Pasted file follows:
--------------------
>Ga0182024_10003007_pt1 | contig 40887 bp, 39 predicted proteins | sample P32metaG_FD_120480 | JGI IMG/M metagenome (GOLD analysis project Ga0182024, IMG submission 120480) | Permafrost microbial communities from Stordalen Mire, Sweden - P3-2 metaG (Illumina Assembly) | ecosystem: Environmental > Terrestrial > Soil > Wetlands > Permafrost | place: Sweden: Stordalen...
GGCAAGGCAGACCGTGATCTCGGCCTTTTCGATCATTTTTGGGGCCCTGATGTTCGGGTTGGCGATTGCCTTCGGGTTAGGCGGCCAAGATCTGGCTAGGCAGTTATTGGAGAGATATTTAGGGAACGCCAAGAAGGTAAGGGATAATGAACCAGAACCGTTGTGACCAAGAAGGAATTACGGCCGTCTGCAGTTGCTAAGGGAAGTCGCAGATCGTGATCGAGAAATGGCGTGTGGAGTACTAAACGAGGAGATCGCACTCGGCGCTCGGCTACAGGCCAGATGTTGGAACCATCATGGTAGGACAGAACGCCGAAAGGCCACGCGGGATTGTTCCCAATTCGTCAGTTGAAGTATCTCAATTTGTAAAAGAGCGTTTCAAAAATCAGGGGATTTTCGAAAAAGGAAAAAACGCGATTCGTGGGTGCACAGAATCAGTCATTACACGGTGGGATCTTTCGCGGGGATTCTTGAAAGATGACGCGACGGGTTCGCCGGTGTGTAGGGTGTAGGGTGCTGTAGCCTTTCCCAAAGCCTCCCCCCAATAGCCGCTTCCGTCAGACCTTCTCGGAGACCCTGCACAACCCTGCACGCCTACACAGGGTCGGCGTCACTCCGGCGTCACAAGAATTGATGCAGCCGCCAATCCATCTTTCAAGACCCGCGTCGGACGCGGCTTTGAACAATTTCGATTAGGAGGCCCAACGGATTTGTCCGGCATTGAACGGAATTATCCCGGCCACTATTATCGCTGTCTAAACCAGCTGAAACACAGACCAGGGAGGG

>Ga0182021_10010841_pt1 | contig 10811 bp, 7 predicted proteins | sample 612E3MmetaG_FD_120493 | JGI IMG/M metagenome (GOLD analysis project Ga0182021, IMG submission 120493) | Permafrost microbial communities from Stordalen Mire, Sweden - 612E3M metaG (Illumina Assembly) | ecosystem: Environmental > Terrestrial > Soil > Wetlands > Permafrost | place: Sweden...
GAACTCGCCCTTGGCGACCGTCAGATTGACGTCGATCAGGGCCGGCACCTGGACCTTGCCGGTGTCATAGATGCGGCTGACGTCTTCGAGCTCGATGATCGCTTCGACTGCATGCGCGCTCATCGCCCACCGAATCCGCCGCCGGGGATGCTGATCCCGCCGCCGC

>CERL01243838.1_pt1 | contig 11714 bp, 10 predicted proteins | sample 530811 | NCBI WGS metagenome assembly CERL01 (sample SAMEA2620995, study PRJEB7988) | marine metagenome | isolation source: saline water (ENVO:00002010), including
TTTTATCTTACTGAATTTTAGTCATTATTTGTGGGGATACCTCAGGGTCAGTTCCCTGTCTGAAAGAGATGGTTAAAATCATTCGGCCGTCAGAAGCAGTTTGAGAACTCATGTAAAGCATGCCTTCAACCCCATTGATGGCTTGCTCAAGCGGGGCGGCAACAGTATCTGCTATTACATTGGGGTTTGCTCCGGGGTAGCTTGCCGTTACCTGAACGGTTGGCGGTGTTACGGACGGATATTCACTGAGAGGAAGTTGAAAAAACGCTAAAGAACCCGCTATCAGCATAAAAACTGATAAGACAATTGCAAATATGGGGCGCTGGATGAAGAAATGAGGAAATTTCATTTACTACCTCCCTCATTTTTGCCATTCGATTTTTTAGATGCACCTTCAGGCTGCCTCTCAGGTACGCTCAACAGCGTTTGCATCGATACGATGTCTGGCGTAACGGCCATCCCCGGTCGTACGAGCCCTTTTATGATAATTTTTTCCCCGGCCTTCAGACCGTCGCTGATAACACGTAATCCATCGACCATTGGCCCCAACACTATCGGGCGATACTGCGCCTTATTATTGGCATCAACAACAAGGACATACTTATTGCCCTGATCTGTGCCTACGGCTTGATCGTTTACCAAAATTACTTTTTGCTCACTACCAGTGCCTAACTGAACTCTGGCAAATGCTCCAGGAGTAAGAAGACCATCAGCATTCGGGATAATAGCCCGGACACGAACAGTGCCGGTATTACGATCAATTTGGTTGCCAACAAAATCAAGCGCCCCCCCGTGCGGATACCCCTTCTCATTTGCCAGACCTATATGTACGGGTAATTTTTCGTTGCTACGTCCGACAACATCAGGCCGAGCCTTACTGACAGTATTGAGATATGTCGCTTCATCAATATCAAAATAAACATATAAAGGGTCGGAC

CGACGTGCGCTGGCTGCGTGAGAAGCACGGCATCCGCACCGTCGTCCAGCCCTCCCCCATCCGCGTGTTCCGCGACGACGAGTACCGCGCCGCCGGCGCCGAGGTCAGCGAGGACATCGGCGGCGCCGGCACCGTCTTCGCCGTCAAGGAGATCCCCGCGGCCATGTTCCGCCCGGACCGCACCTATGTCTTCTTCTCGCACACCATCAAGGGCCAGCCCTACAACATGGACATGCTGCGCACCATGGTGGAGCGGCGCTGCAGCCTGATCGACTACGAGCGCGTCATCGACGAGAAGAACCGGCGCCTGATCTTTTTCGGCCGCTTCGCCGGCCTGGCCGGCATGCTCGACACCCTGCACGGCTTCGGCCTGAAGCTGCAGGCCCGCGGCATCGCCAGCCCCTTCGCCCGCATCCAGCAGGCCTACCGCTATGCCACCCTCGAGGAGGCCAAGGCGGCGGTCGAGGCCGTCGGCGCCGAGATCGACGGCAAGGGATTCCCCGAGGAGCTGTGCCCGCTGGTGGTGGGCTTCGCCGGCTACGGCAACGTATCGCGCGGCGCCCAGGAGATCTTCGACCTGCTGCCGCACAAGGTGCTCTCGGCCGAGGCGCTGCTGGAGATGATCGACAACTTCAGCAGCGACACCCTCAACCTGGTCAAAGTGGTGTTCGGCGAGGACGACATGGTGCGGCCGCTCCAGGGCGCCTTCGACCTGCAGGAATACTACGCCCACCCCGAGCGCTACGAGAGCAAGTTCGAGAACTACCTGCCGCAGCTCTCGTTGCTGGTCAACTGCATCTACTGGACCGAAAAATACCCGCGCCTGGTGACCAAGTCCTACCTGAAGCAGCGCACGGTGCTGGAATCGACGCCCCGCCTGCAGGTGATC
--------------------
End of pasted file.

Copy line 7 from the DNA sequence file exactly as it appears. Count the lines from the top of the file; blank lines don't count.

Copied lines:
CGACGTGCGCTGGCTGCGTGAGAAGCACGGCATCCGCACCGTCGTCCAGCCCTCCCCCATCCGCGTGTTCCGCGACGACGAGTACCGCGCCGCCGGCGCCGAGGTCAGCGAGGACATCGGCGGCGCCGGCACCGTCTTCGCCGTCAAGGAGATCCCCGCGGCCATGTTCCGCCCGGACCGCACCTATGTCTTCTTCTCGCACACCATCAAGGGCCAGCCCTACAACATGGACATGCTGCGCACCATGGTGGAGCGGCGCTGCAGCCTGATCGACTACGAGCGCGTCATCGACGAGAAGAACCGGCGCCTGATCTTTTTCGGCCGCTTCGCCGGCCTGGCCGGCATGCTCGACACCCTGCACGGCTTCGGCCTGAAGCTGCAGGCCCGCGGCATCGCCAGCCCCTTCGCCCGCATCCAGCAGGCCTACCGCTATGCCACCCTCGAGGAGGCCAAGGCGGCGGTCGAGGCCGTCGGCGCCGAGATCGACGGCAAGGGATTCCCCGAGGAGCTGTGCCCGCTGGTGGTGGGCTTCGCCGGCTACGGCAACGTATCGCGCGGCGCCCAGGAGATCTTCGACCTGCTGCCGCACAAGGTGCTCTCGGCCGAGGCGCTGCTGGAGATGATCGACAACTTCAGCAGCGACACCCTCAACCTGGTCAAAGTGGTGTTCGGCGAGGACGACATGGTGCGGCCGCTCCAGGGCGCCTTCGACCTGCAGGAATACTACGCCCACCCCGAGCGCTACGAGAGCAAGTTCGAGAACTACCTGCCGCAGCTCTCGTTGCTGGTCAACTGCATCTACTGGACCGAAAAATACCCGCGCCTGGTGACCAAGTCCTACCTGAAGCAGCGCACGGTGCTGGAATCGACGCCCCGCCTGCAGGTGATC